The constant war which the pauper has to wage with all who em,ploy or pay him i destructive to his honest and his temper; as his subsistence does not depend on his exertions, he loses all that sweetens labour.
Later he continues
The demoralisation reached its height when labourers revenged themselves on obnoxious farmers by rick-burning. It was was not uncommon for several fires in one night to proclaim grimly and plainly to the propertied classes the destruction o the ancient concord of the village community.
But at times rick-burning etc became a genuine mass movement in the countryside that went far beyond simple revenge on obnoxious farmers, taking up questions of wages, village organisation and made attempts to democratically control aspects of peoples' lives such as by the removal of particular over-seers. This brief paragraph neglects the strikes, protests and other mass actions of the rural class struggle.


On occasion modern readers will smile at Hasbech's 19th century prejudices. Several times he suggests that part of the problem was that rural labourers were too ignorant to understand their position, particularly in regard to the employment of children. In others his language is very dated, as when he writes that "the prettier and livelier country girls sough situations in the towns and returned no more". But despite this, the book echoes with Hasbech's deep sympathy for the poverty and problems of the rural masses throughout history. This means that his discussions on the family wage, children employment, gang labour and the levels of wages don't ignore that behind all these things are real sufferings that he hopes can be alleviated. Thus he can write in the conclusion:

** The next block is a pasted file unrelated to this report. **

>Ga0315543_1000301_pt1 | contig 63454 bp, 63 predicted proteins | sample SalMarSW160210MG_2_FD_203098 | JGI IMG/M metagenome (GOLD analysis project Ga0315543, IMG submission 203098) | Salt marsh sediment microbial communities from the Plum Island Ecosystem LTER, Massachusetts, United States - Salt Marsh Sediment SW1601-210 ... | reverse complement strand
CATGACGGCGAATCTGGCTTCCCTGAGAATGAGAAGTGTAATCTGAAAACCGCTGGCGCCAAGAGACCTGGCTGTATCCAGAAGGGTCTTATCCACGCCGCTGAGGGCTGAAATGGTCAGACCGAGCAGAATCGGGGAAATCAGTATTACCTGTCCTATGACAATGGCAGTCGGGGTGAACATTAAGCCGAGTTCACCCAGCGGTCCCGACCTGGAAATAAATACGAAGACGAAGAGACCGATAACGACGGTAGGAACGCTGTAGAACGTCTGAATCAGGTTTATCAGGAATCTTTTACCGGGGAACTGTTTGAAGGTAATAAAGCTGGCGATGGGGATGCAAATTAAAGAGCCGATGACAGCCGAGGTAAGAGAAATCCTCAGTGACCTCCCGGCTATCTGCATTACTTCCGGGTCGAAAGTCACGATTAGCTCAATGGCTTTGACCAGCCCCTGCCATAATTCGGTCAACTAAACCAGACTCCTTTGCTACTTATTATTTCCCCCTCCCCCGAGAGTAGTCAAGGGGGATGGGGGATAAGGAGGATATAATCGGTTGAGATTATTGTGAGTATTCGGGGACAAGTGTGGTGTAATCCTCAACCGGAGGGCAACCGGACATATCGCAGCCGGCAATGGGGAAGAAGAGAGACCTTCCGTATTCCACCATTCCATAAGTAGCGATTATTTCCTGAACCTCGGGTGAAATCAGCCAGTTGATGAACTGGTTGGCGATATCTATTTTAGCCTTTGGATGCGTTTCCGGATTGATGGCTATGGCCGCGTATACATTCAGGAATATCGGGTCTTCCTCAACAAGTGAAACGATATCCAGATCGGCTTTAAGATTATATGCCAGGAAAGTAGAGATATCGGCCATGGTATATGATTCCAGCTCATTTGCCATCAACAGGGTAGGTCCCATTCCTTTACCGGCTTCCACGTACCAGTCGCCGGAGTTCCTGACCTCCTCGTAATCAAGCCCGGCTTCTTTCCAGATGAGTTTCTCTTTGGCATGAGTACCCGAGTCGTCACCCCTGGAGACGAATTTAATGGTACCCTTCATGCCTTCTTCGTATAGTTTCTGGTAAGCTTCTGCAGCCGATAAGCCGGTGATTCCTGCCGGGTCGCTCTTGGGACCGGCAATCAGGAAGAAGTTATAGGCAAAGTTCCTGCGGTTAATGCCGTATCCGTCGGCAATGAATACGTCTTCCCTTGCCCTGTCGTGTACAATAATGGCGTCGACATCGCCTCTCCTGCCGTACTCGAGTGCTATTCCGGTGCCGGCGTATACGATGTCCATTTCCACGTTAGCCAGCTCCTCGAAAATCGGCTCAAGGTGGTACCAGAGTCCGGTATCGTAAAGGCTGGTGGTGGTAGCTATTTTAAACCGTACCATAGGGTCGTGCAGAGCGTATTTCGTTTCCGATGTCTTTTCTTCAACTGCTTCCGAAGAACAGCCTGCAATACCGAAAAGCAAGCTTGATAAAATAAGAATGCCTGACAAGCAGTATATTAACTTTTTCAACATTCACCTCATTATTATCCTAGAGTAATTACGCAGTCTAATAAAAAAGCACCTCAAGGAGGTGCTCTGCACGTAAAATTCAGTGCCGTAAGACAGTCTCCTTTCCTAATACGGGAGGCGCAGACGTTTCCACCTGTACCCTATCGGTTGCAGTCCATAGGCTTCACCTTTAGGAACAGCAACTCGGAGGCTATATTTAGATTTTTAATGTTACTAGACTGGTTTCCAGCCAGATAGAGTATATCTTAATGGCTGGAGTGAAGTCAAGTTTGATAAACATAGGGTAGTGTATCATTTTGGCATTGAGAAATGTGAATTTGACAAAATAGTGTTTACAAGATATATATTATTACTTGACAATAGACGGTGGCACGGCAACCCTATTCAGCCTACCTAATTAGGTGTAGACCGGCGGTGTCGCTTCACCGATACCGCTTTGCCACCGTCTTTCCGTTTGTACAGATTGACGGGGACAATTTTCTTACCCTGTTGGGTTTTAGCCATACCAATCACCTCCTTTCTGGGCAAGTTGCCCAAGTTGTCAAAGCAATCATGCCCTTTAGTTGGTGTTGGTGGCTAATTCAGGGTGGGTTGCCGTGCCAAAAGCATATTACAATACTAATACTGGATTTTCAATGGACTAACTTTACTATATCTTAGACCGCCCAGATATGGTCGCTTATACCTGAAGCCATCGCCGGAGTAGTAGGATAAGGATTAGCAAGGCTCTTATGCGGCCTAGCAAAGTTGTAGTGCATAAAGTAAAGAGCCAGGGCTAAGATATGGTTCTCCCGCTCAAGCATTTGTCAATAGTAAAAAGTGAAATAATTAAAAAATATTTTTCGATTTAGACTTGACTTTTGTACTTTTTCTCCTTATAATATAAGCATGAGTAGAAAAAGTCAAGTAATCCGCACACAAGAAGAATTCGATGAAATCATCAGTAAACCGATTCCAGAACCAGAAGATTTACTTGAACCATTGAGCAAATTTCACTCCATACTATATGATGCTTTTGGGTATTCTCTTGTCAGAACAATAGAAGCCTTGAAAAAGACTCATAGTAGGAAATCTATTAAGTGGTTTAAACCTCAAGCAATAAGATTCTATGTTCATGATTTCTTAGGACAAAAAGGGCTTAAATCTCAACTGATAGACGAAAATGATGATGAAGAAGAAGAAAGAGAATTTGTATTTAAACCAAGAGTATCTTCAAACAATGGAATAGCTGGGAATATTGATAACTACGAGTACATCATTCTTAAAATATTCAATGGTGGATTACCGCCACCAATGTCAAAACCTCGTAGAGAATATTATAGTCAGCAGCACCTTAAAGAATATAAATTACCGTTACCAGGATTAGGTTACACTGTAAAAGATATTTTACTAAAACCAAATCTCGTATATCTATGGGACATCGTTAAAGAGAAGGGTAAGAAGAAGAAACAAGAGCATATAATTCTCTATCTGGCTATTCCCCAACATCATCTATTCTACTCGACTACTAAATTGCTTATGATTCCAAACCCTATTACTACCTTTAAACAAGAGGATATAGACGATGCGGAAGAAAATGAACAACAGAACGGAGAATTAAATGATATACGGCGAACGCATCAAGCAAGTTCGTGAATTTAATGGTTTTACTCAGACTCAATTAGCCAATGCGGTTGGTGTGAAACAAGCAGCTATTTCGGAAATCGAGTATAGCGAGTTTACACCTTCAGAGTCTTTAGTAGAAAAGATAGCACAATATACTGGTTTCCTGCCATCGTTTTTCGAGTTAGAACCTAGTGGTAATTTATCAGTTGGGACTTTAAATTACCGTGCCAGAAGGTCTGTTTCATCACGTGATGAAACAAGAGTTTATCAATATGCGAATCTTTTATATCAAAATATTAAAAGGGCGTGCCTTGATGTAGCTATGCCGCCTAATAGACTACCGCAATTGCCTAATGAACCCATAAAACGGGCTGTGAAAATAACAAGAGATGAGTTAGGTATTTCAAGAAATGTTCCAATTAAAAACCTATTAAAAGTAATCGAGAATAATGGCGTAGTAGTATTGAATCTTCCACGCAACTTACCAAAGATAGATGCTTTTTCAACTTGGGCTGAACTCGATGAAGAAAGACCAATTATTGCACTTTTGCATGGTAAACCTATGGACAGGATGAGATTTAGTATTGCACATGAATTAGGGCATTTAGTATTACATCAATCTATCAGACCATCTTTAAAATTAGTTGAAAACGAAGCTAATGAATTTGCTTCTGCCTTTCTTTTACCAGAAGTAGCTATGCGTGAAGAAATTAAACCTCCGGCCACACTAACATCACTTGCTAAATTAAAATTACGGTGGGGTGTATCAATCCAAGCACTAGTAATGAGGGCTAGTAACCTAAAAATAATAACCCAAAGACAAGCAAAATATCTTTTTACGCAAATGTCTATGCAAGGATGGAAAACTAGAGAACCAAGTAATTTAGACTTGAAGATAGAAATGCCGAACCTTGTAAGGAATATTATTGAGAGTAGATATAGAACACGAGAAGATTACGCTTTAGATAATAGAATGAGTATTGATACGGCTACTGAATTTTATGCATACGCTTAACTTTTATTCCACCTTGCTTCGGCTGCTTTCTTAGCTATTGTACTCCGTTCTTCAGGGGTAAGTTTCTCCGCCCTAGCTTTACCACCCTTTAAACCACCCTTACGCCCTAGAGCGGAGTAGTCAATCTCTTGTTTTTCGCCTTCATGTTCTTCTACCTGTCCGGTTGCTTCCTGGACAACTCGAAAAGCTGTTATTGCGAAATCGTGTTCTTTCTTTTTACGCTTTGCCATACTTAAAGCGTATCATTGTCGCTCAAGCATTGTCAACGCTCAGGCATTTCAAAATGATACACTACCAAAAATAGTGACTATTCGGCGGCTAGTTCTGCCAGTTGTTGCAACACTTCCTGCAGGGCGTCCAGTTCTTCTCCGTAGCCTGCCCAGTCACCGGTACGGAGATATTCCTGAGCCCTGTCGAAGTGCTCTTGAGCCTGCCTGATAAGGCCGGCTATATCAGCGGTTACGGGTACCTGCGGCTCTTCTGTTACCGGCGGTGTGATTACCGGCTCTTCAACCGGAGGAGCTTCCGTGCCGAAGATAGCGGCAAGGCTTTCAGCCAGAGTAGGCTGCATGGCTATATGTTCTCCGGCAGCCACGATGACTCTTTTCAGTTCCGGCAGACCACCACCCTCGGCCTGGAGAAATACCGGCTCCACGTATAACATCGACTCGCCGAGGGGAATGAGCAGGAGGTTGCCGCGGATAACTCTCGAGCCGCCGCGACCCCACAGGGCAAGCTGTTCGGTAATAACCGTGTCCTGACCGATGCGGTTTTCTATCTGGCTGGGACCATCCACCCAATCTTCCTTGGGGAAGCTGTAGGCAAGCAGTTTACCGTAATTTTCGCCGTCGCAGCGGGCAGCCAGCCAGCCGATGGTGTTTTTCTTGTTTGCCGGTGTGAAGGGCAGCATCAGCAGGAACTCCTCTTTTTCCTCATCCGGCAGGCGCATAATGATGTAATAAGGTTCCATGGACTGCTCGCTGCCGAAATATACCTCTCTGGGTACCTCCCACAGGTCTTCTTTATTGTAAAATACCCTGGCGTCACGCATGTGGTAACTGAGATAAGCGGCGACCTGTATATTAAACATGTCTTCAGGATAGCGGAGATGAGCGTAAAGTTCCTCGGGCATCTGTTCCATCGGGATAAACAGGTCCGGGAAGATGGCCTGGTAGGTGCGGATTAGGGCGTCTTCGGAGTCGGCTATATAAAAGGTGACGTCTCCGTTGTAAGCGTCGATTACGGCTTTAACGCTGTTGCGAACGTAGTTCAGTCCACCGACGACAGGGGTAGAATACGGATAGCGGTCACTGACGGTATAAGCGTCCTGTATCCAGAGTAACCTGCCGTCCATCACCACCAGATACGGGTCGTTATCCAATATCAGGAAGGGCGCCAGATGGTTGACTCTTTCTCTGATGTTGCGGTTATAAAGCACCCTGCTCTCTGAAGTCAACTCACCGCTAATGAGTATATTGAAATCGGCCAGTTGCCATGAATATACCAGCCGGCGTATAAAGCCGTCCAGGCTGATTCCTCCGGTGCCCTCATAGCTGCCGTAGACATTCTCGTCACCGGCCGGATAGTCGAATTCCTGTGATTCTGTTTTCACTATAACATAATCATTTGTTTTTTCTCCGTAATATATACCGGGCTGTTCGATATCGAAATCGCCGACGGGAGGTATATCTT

Up to the present time the two most important stages in the history of the agricultural labourer have been, first, his acquisition of personal freedom and second his severance from land and capital. The first was an historical process, desired by many but... intended by no one. The second was, on the contrary, definitely intended, end as well as means, by many people. They desired to place proletarian labouring class as the disposal of the farmer, believing that such as step was in the interest both of employers and the public.
Hasbach however, can only see the solution as being a return to some sort of closer relation between land and labourer. This means the redistribution of land and a vast increase in the numbers of small holdings. This Hasbach believes, will also bring the added benefit of strengthening protectionism against free-trade, which Hasbach saw as being a driver of the impoverishment of the rural masses.

These are conclusions that are tied up in 19th century economic debates and few will read this book to rediscover them. But Hasbach's book is a treasure trove of detail of the economic lives of the rural population of England, it never romanticises that life, even if it sometimes neglects the role of ordinary people in resisting the changes that took place.

Related Reviews

Whitlock - Peasant's HeritageHowkins - The Death of Rural England
Mazoyer & Roudart - A History of World Agriculture
Groves - Sharpen the Sickle

Hammond & Hammond - The Village Labourer
Hammond & Hammond - The Skilled Labourer
Fisher - Custom, Work and Market Capitalism